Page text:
Your SAT Essay is a test of only one thing: SAT ESSAYS EXAMINE YOUR ABILITY TO MAKE A LOGICAL ARGUMENT AND SUPPORT IT WITH EVIDENCE IN A STRUCTURED MANNER.
Whether you're writing about "why we should wear helmets on bicycles" or explaining the proper course of action that America should follow to improve our economy, your essay is meant to do the same thing: prove a point. Logically.
While the SAT essay can be a complex topic, the basics of any essay are easy to explain, and if you adhere to the following guidelines, you're almost guaranteed to get a high score.
Every great essay is composed of the following elements:
The what of your SAT essay is your thesis. The main idea. Before you write your essay, come up with a "what" that boils down your entire essay into one simple sentence. Think about it like this: if you were driving by someone going 100MPH and you needed to summarise your essay to them in the time that it took to drive by, what would you scream out the window? Whatever you'd scream is your thesis.
Each WORD OF YOUR ESSAY IS MEANT TO DO ONLY ONE THING: PROVE YOUR THESIS.
Next, up, you need to come up with good Why?s. Your why?s are your topic sentences. These are your basic, GENERAL answers to the question "why do you believe in your what?" The other great pieces of advice you can find in our article: What is academic style.
For instance, if your what is that "dogs are better than cats," your why?s could be:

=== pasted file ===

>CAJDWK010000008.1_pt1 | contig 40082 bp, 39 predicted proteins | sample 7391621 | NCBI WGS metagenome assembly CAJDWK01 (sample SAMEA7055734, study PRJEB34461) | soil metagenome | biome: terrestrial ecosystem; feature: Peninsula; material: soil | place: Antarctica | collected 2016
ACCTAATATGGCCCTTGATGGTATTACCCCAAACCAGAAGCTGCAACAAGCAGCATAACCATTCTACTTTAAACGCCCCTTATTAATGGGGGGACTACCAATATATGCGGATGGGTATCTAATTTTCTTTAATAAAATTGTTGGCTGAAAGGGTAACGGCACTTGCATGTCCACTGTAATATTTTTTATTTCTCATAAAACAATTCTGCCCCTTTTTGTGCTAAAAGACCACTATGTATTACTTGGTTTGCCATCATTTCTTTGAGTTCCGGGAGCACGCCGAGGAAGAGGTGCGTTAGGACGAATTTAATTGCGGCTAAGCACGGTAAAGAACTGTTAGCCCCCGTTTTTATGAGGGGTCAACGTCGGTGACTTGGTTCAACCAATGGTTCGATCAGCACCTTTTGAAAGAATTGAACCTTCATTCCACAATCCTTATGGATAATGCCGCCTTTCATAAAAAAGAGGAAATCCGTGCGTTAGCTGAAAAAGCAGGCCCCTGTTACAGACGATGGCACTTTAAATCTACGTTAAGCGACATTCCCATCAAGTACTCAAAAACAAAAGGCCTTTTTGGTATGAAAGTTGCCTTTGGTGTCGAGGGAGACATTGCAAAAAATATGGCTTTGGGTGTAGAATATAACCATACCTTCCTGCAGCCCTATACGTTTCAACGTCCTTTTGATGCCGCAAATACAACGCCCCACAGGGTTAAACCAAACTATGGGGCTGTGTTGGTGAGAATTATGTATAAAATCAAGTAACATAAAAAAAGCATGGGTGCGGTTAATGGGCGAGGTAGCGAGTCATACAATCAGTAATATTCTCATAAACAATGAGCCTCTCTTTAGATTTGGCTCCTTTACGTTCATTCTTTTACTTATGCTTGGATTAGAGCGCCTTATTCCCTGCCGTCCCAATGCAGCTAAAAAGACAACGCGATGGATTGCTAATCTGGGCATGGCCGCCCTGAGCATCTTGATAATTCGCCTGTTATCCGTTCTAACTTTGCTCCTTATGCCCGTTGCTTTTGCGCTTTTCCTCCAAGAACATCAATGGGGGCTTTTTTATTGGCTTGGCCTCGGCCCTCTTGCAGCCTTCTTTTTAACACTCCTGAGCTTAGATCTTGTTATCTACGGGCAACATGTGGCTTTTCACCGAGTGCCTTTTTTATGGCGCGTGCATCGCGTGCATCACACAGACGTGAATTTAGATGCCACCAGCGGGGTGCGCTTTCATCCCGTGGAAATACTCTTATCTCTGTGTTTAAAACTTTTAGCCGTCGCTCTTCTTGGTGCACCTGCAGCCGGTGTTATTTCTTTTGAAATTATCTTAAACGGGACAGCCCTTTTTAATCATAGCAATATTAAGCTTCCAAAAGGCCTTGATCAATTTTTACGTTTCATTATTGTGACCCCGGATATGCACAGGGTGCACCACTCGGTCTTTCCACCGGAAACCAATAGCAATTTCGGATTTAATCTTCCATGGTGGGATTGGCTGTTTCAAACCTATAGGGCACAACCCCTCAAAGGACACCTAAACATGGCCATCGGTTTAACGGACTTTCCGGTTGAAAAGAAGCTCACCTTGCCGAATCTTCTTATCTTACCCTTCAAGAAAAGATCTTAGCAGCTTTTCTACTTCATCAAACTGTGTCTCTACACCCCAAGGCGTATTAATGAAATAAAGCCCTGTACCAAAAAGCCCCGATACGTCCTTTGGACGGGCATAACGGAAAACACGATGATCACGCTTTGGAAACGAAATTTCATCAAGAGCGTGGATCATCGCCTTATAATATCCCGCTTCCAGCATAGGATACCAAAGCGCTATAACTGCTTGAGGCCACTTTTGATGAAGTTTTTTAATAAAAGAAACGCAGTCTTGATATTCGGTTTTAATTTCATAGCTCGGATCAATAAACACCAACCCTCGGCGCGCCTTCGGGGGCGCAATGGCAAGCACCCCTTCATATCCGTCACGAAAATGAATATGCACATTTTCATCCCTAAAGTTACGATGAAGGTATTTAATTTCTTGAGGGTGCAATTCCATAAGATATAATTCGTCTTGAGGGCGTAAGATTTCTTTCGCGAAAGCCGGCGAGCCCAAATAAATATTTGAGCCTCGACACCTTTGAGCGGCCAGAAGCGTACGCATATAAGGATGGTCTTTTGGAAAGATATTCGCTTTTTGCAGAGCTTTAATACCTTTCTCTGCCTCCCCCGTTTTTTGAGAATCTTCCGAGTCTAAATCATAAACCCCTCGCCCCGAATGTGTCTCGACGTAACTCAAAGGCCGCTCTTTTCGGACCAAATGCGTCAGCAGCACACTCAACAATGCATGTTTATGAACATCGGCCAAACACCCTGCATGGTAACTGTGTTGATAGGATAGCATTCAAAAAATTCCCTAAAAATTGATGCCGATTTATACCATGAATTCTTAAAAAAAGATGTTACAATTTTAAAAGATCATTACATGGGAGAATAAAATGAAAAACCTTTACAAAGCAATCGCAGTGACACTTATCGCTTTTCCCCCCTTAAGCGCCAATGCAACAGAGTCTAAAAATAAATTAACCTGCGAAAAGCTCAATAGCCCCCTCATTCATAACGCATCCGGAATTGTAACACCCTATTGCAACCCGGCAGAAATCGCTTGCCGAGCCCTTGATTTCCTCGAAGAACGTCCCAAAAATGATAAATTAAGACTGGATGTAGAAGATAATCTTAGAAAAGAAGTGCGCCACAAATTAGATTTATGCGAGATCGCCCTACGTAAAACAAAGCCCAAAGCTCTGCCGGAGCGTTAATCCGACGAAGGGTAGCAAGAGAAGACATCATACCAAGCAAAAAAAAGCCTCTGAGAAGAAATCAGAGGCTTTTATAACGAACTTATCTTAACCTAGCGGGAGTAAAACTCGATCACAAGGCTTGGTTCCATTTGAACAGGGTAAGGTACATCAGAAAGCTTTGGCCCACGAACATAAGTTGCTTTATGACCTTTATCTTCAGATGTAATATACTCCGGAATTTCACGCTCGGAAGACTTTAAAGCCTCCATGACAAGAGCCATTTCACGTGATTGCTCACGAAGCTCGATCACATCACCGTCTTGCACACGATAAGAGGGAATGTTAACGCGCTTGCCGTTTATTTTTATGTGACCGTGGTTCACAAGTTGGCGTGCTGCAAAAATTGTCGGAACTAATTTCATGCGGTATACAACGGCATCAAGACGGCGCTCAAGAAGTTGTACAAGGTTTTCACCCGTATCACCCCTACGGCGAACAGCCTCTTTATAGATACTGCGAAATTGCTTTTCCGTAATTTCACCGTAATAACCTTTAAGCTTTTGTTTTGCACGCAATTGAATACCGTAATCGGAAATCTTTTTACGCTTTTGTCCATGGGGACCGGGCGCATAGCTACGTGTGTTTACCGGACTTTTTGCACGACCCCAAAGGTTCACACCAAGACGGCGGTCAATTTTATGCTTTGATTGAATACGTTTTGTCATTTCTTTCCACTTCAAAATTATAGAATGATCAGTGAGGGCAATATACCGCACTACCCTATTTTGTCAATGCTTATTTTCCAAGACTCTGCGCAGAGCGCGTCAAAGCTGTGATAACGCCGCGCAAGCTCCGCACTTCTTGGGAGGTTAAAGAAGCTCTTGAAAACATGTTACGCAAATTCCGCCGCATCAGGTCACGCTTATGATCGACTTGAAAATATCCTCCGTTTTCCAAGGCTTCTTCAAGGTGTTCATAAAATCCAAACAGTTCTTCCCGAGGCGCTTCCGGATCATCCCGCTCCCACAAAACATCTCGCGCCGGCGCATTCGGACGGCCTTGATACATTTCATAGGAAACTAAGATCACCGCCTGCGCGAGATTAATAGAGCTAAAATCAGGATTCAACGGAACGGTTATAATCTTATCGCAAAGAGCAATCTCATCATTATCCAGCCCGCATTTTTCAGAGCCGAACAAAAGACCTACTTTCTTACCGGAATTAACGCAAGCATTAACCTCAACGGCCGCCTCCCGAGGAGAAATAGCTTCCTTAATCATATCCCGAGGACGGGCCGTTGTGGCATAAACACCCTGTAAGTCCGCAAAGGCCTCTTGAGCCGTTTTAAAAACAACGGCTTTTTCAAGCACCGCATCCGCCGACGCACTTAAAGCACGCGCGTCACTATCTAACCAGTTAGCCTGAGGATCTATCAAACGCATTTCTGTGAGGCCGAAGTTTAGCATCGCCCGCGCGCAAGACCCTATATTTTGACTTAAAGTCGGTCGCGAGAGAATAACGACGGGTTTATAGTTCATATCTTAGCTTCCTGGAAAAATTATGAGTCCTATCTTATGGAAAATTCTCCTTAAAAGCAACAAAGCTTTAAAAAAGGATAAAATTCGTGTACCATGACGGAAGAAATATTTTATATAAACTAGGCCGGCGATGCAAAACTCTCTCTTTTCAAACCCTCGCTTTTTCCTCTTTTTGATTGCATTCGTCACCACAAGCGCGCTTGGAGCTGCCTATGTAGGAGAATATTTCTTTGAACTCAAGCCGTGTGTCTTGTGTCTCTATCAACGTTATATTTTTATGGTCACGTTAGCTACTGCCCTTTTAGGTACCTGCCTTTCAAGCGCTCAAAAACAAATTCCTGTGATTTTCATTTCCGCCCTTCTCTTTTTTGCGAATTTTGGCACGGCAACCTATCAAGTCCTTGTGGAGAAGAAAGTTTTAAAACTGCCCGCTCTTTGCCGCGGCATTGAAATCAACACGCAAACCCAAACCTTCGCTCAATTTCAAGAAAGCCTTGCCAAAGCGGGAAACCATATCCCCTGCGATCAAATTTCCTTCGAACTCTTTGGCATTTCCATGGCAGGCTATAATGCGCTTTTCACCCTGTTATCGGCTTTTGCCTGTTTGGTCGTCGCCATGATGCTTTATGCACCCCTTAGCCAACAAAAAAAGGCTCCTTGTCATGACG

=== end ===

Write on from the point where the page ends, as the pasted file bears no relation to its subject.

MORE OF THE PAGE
An incredibly important thing to realise is that your why?s, or topic sentences, should NEVER CONTAIN EVIDENCE WITHIN THEM. Do NOT mix your thesis, your topic sentences, and your evidence. The ultimate flaw in essays kills their structure.
Next up is your evidence, which is composed of your so what? And you prove it! Real evidence needs to do two things:
Remember that you're why?s do the general job of supporting your thesis. The evidence comes in to back up your why?s.
Let's say that you're what is that "silver is a better investment than gold," and you're why? Is that "John Herman says so." Well, that's pretty thin. Until your so what!? Shows up:
"John Herman is the world's leading expert in precious metal investment, with more than 50 years experience in the field." All of a sudden, your why? Seems essay like a pretty darn good piece of evidence. In the above example, when I said that "Dogs are friendlier than cats," my so what? Might be: "People only own pets to foster their positive emotions and gain companionship. By being so friendly, dogs improve your mood and provide you with a constant, loving companion." NOW THAT'S A RELEVANT PIECE OF EVIDENCE!
Finally, you need your prove it what most people think of as "evidence." For the silver/gold example, you prove it! Could be:
"In a recent article in the Wall Street Journal, John Herman said that "any smart person should be putting their money into silver right now. It's the best investment in the world, outstripping gold by 10 to 1." See what I did there? Did I prove that my why? Was true. In the dog/cat example, I might say: "In a recent study done by the veterinarians association of America, dogs were found to display 6.4 times as much affection as cats, with only 1/3rd the hostility."
Excellent essays can be boiled down to the following process:
If you want to write an excellent essay, practice, practice, practice! To get more advice on how to write the perfect SAT essay.
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